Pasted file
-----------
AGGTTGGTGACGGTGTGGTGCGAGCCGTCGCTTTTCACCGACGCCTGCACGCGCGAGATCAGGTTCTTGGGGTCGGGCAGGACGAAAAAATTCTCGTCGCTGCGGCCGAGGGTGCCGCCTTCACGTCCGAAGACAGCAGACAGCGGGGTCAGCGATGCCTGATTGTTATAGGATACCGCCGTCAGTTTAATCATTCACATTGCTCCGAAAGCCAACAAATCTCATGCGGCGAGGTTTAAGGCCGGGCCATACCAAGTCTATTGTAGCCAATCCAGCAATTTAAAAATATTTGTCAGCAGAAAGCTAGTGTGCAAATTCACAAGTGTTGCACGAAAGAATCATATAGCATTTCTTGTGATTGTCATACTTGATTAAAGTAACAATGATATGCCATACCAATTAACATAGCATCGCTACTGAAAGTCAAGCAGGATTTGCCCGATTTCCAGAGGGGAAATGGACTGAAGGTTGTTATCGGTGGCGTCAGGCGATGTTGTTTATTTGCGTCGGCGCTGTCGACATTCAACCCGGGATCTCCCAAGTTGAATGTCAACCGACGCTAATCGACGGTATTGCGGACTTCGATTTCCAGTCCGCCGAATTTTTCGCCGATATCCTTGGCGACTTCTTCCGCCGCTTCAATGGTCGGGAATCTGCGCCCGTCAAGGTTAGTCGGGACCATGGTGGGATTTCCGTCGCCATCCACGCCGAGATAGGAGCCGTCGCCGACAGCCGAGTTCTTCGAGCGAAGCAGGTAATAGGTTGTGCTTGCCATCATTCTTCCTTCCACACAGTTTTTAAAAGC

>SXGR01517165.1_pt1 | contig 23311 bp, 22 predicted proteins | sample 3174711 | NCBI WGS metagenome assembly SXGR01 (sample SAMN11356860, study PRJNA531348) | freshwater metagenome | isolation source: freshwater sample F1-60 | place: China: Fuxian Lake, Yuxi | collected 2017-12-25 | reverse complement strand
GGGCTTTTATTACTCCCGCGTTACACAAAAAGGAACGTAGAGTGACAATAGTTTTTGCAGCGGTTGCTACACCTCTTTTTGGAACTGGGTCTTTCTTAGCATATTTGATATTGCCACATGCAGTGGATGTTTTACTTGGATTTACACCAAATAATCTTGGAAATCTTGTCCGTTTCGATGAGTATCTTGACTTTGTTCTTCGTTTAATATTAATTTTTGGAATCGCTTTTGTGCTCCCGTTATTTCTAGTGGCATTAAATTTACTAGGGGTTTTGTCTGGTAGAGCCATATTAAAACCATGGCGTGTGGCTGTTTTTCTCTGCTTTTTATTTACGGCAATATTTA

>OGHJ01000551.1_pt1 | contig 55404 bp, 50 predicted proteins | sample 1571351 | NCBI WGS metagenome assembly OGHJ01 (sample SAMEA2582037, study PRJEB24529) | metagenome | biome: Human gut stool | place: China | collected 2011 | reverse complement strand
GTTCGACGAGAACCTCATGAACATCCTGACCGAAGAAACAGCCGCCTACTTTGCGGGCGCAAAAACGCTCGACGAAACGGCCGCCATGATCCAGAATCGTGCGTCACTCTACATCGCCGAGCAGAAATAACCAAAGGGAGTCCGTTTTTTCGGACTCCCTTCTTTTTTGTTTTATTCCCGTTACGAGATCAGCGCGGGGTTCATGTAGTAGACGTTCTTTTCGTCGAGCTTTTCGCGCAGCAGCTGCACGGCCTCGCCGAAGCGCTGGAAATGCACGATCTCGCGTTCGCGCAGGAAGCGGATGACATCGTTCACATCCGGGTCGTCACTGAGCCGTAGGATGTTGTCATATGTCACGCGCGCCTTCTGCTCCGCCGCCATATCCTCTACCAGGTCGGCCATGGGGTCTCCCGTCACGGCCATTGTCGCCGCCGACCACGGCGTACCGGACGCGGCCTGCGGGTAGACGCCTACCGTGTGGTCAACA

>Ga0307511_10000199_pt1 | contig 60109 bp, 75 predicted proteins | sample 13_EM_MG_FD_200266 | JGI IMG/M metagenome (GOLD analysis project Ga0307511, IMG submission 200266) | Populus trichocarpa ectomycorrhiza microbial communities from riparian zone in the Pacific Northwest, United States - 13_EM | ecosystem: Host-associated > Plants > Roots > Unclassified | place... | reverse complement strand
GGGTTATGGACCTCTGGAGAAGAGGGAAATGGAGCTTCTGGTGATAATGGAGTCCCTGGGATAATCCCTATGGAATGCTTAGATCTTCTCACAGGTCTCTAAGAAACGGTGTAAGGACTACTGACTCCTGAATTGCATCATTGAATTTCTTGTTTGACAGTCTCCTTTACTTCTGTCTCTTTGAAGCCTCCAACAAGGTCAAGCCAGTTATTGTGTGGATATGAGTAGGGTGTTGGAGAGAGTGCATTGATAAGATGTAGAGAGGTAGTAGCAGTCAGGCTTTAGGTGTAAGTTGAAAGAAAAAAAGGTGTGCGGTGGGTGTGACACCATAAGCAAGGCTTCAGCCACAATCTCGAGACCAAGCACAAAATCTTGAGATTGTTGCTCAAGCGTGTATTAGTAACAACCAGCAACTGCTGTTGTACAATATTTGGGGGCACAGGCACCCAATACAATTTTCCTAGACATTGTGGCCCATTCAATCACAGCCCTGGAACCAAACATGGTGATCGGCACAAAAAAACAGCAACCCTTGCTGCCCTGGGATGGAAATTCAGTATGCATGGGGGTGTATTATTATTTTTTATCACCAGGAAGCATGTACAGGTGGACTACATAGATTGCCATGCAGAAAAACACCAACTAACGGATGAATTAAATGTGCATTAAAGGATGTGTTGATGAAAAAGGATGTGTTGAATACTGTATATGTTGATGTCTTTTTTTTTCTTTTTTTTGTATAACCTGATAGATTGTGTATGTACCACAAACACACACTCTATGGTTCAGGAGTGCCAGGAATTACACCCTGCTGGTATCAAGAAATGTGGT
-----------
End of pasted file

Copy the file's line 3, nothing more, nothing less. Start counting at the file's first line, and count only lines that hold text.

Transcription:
GGGCTTTTATTACTCCCGCGTTACACAAAAAGGAACGTAGAGTGACAATAGTTTTTGCAGCGGTTGCTACACCTCTTTTTGGAACTGGGTCTTTCTTAGCATATTTGATATTGCCACATGCAGTGGATGTTTTACTTGGATTTACACCAAATAATCTTGGAAATCTTGTCCGTTTCGATGAGTATCTTGACTTTGTTCTTCGTTTAATATTAATTTTTGGAATCGCTTTTGTGCTCCCGTTATTTCTAGTGGCATTAAATTTACTAGGGGTTTTGTCTGGTAGAGCCATATTAAAACCATGGCGTGTGGCTGTTTTTCTCTGCTTTTTATTTACGGCAATATTTA